Comparison of the relationship of academic success to self-concept, social acceptance and perceived social acceptance for hearing, hard of hearing and deaf adolescents in a mainstream setting.

Persistent Link:
http://hdl.handle.net/10150/186158
Title:
Comparison of the relationship of academic success to self-concept, social acceptance and perceived social acceptance for hearing, hard of hearing and deaf adolescents in a mainstream setting.
Author:
Coyner, Lisa Sharon
Issue Date:
1993
Publisher:
The University of Arizona.
Rights:
Copyright © is held by the author. Digital access to this material is made possible by the University Libraries, University of Arizona. Further transmission, reproduction or presentation (such as public display or performance) of protected items is prohibited except with permission of the author.
Abstract:
This study investigated three constructs hypothesized to contribute to deaf and hard of hearing students' success in mainstream settings: self-concept, social acceptance, and perceived social acceptance. Twenty-five hearing, five deaf, and five hard of hearing junior high school students participated in this study. Students completed three measures: Piers-Harris Self-Concept Scale, Form A (Adapted), Peer Rating Scale, and Student Activity Questionnaire (Adapted). The results indicated that hard of hearing and deaf students' self-concepts and their perceptions of their social acceptance were not significantly different from their hearing peers' self-evaluations. Hard of hearing and deaf students' self-concepts were found to be inversely related to the peer acceptance rating they received from their hard of hearing and deaf peers. The best predictor of academic success for hard of hearing and deaf students was the peer acceptance rating they received from hearing students. Consequently, hard of hearing and deaf students' success in a mainstream program may be influenced by their social acceptance among hearing peers. Recommendations for increasing social acceptance in the mainstream setting were presented.
Type:
text; Dissertation-Reproduction (electronic)
Keywords:
Mainstreaming in education.; Inclusive education.; Hearing impaired -- Psychology.; Deaf -- Psychology.; Social acceptance.; Academic achievement.; Self-perception.; Adolescent psychology.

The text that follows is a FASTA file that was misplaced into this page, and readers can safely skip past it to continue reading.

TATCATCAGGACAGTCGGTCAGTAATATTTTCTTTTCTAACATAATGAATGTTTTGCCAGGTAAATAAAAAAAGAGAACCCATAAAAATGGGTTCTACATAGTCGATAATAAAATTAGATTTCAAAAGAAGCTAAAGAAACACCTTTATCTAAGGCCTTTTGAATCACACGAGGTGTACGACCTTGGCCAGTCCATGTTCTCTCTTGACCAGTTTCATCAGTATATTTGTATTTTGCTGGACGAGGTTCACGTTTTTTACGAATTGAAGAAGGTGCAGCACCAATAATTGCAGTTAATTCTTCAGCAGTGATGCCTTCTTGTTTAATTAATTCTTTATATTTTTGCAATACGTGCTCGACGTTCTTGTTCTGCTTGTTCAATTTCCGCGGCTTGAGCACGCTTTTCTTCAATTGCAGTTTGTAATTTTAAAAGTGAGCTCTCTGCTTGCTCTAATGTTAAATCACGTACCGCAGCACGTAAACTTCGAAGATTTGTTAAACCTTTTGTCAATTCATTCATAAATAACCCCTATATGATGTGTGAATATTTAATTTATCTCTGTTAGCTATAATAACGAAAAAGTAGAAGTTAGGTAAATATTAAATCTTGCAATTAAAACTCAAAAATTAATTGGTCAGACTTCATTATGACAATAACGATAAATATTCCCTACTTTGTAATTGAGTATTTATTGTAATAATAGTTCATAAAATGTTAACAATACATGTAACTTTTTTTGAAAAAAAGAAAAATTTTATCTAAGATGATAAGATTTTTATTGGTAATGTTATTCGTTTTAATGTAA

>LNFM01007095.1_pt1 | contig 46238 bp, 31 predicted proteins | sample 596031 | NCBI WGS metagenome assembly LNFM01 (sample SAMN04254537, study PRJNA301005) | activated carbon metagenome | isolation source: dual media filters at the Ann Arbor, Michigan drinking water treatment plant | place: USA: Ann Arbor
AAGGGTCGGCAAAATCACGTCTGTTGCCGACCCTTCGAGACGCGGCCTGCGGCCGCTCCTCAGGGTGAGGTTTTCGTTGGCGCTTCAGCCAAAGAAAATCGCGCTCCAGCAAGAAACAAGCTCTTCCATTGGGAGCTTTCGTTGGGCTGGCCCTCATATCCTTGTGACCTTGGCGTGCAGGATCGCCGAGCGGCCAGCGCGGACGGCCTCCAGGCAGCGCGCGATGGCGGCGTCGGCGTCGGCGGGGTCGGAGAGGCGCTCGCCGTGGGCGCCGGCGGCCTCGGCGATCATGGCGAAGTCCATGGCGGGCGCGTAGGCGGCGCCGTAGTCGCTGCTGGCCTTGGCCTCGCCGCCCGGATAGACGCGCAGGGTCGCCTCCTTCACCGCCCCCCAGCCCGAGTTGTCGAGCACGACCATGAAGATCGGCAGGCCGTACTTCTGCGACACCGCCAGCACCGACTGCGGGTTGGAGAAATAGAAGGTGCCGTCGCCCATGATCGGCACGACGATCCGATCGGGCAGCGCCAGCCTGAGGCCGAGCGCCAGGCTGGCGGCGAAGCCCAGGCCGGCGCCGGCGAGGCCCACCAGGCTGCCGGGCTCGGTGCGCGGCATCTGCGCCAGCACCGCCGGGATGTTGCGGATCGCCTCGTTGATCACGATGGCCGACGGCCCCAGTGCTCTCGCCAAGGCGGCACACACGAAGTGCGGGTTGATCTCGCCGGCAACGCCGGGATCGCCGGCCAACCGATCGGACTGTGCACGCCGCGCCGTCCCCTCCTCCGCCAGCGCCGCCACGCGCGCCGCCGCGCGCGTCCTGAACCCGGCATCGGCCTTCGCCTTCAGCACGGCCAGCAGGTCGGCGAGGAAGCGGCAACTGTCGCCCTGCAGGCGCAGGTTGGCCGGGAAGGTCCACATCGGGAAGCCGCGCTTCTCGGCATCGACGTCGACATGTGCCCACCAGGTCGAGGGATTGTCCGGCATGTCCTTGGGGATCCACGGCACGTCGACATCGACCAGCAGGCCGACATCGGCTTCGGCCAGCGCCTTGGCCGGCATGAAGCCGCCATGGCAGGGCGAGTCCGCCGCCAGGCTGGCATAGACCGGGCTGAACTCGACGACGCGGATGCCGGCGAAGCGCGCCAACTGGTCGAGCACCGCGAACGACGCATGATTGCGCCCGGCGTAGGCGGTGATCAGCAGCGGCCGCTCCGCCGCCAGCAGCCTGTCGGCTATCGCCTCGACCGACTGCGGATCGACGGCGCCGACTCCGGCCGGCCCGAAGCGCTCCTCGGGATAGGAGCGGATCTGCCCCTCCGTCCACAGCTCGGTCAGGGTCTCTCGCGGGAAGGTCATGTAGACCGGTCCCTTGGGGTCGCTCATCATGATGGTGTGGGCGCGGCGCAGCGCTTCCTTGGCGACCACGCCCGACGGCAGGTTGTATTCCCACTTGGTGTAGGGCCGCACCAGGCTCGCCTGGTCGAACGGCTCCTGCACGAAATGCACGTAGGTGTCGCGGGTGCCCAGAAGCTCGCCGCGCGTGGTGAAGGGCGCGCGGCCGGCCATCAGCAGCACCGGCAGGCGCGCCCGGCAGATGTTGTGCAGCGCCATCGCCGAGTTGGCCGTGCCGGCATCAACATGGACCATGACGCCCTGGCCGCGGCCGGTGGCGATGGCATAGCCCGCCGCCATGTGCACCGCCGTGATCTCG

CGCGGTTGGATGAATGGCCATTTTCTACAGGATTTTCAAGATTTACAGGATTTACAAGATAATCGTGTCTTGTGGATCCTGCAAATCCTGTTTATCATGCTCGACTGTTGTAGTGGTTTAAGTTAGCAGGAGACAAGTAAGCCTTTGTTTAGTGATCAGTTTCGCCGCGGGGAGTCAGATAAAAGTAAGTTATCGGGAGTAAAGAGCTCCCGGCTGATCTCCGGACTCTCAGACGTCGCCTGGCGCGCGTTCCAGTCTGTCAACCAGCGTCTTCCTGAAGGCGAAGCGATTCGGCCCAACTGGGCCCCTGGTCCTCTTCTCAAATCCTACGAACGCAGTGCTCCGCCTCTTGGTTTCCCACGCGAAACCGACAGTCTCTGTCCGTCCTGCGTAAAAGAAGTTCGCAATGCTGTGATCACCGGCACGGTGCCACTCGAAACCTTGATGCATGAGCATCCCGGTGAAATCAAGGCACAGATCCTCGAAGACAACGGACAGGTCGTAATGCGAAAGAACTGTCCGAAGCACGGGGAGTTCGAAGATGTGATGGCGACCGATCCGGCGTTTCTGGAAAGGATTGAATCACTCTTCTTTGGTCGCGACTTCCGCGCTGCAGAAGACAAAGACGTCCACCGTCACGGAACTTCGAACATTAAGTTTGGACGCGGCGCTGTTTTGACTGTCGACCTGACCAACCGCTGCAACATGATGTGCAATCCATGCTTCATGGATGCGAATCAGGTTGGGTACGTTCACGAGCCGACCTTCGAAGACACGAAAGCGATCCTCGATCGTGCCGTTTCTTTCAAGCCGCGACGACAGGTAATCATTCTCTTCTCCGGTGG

Degree Name:
Ph.D.
Degree Level:
doctoral
Degree Program:
Special Education and Rehabilitation; Graduate College
Degree Grantor:
University of Arizona
Committee Chair:
Eldredge, Nancy

Full metadata record

DC FieldValue Language
dc.language.isoenen_US
dc.titleComparison of the relationship of academic success to self-concept, social acceptance and perceived social acceptance for hearing, hard of hearing and deaf adolescents in a mainstream setting.en_US
dc.creatorCoyner, Lisa Sharonen_US
dc.contributor.authorCoyner, Lisa Sharonen_US
dc.date.issued1993en_US
dc.publisherThe University of Arizona.en_US
dc.rightsCopyright © is held by the author. Digital access to this material is made possible by the University Libraries, University of Arizona. Further transmission, reproduction or presentation (such as public display or performance) of protected items is prohibited except with permission of the author.en_US
dc.description.abstractThis study investigated three constructs hypothesized to contribute to deaf and hard of hearing students' success in mainstream settings: self-concept, social acceptance, and perceived social acceptance. Twenty-five hearing, five deaf, and five hard of hearing junior high school students participated in this study. Students completed three measures: Piers-Harris Self-Concept Scale, Form A (Adapted), Peer Rating Scale, and Student Activity Questionnaire (Adapted). The results indicated that hard of hearing and deaf students' self-concepts and their perceptions of their social acceptance were not significantly different from their hearing peers' self-evaluations. Hard of hearing and deaf students' self-concepts were found to be inversely related to the peer acceptance rating they received from their hard of hearing and deaf peers. The best predictor of academic success for hard of hearing and deaf students was the peer acceptance rating they received from hearing students. Consequently, hard of hearing and deaf students' success in a mainstream program may be influenced by their social acceptance among hearing peers. Recommendations for increasing social acceptance in the mainstream setting were presented.en_US
dc.typetexten_US
dc.typeDissertation-Reproduction (electronic)en_US
dc.subjectMainstreaming in education.en_US
dc.subjectInclusive education.en_US
dc.subjectHearing impaired -- Psychology.en_US
dc.subjectDeaf -- Psychology.en_US
dc.subjectSocial acceptance.en_US
dc.subjectAcademic achievement.en_US
dc.subjectSelf-perception.en_US
dc.subjectAdolescent psychology.en_US
thesis.degree.namePh.D.en_US
thesis.degree.leveldoctoralen_US
thesis.degree.disciplineSpecial Education and Rehabilitationen_US
thesis.degree.disciplineGraduate Collegeen_US
thesis.degree.grantorUniversity of Arizonaen_US
dc.contributor.chairEldredge, Nancyen_US
dc.contributor.committeememberSmith, S. Maeen_US
dc.contributor.committeememberOrganist, Jamesen_US
dc.contributor.committeememberAleamoni, Lawrence M.en_US
dc.identifier.proquest9322659en_US
dc.identifier.oclc701556510en_US
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